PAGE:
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Alabama marks 2011 tornado outbreak that killed hundreds

UPDATED: Tue., April 27, 2021

By Jay Reeves Associated Press

BIRMINGHAM, Ala. – With lowered flags and somber ceremonies, Alabama paused Tuesday to mark the 10th anniversary of a horrific tornado outbreak that killed more than 250 people statewide, caused billions in damage and reshaped entire communities.

Gov. Kay Ivey issued an order for flags statewide to be lowered to half-staff and proclaimed a “Day of Remembrance” for a “horrible event that has impacted the state of Alabama forever.” Unlike a decade ago, skies were mostly clear and breezes light for a series of events.

In Tuscaloosa, where more than 50 people were killed and entire neighborhoods were demolished, three new memorial plaques were dedicated during ceremonies to honor victims and recall the horrors of April 27, 2011. Kip Tyner, who represents a particularly hard-hit area on the City Council, recalled the sounds of destruction and the smell of natural gas from broken lines after the storm passed.

“I’ve never seen such desperation in my entire life,” Tyner said.

The University of Alabama tolled its 25-bell carillon, Denny Chimes, 53 times to honor each of the people who died in the city starting at 5:13 p.m., the time the twister hit.

Tornadoes plowed across the Eastern U.S. over four days, killing more than 320 people in six states and causing an estimated $12 billion in damage. Thousands were injured in hardest-hit Alabama, and thousands of homes, businesses, churches and other structures were destroyed. Cleanup costs exceeded $100 million in Tuscaloosa alone.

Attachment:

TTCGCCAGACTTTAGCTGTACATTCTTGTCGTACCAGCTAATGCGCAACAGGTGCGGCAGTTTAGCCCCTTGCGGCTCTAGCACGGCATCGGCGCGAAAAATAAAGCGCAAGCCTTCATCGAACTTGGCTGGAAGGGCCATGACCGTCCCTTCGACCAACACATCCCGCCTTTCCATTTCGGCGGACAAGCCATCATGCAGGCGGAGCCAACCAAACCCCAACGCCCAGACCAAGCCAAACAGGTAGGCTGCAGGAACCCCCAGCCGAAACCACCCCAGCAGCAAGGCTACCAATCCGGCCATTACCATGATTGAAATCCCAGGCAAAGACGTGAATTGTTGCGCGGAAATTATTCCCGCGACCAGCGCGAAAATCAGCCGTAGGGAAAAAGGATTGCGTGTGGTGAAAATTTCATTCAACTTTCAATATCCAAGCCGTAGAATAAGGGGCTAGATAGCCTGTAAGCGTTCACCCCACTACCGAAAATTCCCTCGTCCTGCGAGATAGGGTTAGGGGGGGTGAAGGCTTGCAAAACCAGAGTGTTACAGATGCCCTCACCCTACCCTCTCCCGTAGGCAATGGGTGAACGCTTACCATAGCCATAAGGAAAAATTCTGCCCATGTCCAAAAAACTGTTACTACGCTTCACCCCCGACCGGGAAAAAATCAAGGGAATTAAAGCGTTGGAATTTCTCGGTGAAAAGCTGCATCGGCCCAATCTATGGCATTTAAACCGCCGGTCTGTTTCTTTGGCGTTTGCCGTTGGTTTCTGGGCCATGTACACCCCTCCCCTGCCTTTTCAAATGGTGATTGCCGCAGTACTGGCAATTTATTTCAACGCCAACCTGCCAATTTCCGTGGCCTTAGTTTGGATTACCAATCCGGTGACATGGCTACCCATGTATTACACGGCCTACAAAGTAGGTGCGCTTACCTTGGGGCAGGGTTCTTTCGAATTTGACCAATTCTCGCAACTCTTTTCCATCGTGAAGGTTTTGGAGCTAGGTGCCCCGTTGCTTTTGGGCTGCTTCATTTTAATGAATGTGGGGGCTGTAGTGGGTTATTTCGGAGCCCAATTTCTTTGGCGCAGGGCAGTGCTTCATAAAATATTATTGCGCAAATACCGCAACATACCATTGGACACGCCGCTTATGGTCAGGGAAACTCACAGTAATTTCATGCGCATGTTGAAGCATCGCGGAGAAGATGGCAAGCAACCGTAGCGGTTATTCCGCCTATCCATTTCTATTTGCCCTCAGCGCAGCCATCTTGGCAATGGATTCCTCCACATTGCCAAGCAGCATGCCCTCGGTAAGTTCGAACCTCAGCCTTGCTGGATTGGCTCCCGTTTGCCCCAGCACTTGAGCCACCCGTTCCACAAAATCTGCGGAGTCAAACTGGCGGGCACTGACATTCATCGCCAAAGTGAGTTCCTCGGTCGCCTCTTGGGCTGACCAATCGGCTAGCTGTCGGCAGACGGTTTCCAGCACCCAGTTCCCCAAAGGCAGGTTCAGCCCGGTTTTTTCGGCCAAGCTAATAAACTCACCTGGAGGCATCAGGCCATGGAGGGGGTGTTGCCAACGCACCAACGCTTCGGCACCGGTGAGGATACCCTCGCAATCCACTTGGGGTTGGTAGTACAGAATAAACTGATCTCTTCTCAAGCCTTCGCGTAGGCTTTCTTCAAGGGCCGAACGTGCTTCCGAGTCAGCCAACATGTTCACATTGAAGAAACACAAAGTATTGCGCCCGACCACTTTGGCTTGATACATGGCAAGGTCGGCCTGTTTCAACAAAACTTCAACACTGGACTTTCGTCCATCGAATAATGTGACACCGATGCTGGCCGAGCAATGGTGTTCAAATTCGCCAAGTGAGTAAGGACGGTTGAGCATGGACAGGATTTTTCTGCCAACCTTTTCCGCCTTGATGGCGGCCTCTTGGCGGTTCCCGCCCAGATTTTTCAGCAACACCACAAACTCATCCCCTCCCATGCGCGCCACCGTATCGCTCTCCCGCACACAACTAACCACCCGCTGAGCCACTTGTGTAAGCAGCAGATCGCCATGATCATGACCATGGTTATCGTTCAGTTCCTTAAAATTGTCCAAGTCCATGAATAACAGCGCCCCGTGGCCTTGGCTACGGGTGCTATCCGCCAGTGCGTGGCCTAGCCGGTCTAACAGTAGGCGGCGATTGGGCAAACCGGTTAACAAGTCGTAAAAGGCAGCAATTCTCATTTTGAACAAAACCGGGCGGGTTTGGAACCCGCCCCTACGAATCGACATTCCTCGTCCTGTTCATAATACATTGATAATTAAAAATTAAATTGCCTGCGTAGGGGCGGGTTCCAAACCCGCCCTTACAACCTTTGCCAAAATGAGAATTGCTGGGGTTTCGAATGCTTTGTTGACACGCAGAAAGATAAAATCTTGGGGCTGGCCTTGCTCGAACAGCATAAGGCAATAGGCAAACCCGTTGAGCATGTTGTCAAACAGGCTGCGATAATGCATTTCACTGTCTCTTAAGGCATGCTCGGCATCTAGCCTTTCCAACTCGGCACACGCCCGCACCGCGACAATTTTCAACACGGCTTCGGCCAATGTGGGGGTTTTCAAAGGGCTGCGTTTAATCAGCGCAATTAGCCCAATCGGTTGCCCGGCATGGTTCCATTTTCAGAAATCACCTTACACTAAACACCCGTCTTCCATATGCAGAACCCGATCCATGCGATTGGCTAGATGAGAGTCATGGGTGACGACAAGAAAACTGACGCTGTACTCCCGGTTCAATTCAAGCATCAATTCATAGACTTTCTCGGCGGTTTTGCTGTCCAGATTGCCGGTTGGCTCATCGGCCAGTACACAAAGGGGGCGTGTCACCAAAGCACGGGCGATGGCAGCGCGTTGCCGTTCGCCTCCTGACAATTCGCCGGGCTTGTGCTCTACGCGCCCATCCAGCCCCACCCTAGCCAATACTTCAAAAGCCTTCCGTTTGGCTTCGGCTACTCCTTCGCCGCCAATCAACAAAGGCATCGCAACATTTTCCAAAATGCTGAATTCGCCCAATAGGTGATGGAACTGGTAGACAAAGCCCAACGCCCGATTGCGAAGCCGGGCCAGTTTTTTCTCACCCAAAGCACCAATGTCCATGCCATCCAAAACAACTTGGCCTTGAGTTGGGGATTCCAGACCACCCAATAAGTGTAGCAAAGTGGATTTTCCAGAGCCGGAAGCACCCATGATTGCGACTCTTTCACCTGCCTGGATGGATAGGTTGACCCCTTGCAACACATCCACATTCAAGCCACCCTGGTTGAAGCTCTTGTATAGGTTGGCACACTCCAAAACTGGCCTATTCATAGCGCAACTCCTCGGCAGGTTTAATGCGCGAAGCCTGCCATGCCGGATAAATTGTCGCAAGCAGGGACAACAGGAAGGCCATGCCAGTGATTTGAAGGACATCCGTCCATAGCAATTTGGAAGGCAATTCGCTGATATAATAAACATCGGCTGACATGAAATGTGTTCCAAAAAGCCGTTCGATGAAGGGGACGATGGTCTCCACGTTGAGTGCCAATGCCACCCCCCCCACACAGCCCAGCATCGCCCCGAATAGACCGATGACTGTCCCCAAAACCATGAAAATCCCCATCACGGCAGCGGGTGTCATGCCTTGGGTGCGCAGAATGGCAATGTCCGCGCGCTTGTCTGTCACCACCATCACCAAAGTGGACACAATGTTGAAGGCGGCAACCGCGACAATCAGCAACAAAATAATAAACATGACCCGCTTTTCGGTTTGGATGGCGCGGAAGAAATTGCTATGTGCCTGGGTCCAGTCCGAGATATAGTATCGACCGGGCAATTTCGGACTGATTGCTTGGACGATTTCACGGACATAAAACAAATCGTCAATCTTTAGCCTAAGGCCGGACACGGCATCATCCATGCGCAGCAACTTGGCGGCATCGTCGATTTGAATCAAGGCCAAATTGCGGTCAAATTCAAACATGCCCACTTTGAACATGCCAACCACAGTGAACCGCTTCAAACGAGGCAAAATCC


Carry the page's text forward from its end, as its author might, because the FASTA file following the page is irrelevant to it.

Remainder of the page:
To help document the outbreak, the National Weather Service created an extensive online archive with details about the more than 60 twisters that hit Alabama.

The Jefferson County city of Fultondale held a ceremony to dedicate a new storm shelter. In tiny Hackleburg, which still lacks sufficient housing and retail businesses because an EF-5 twister wiped out most of the town businesses and many homes, killing 18 people, dozens of residents bowed in prayer while gathered on a road in an intersection in the shape of cross.

“I hope everyone can make it out and take a moment to remember the friends and family members we lost that tragic day, but also recognize the hope, strength and resilient attitude we’ve shown as a Town and Community to continue to come back stronger,” Mayor Darryl Colburn said in a message on social media.

In the small town of Phil Campbell, where 27 were killed in the same tornado, the high school band planned an evening concert that will conclude with a special piece written to commemorate the anniversary. A community group in the tight-knit Shoal Creek Valley, where a dozen were killed, sold commemorative T-shirts with the words: “Strength is what we gain from the trials we survive.”

To help document the 2011 outbreak, the National Weather Service created an extensive online archive with details about the more than 60 twisters that hit Alabama, which was hardest-hit among the states.

In northeast Alabama’s DeKalb County, where nearly three dozen people died, a community service was held Saturday in Rainsville to remember the outbreak.

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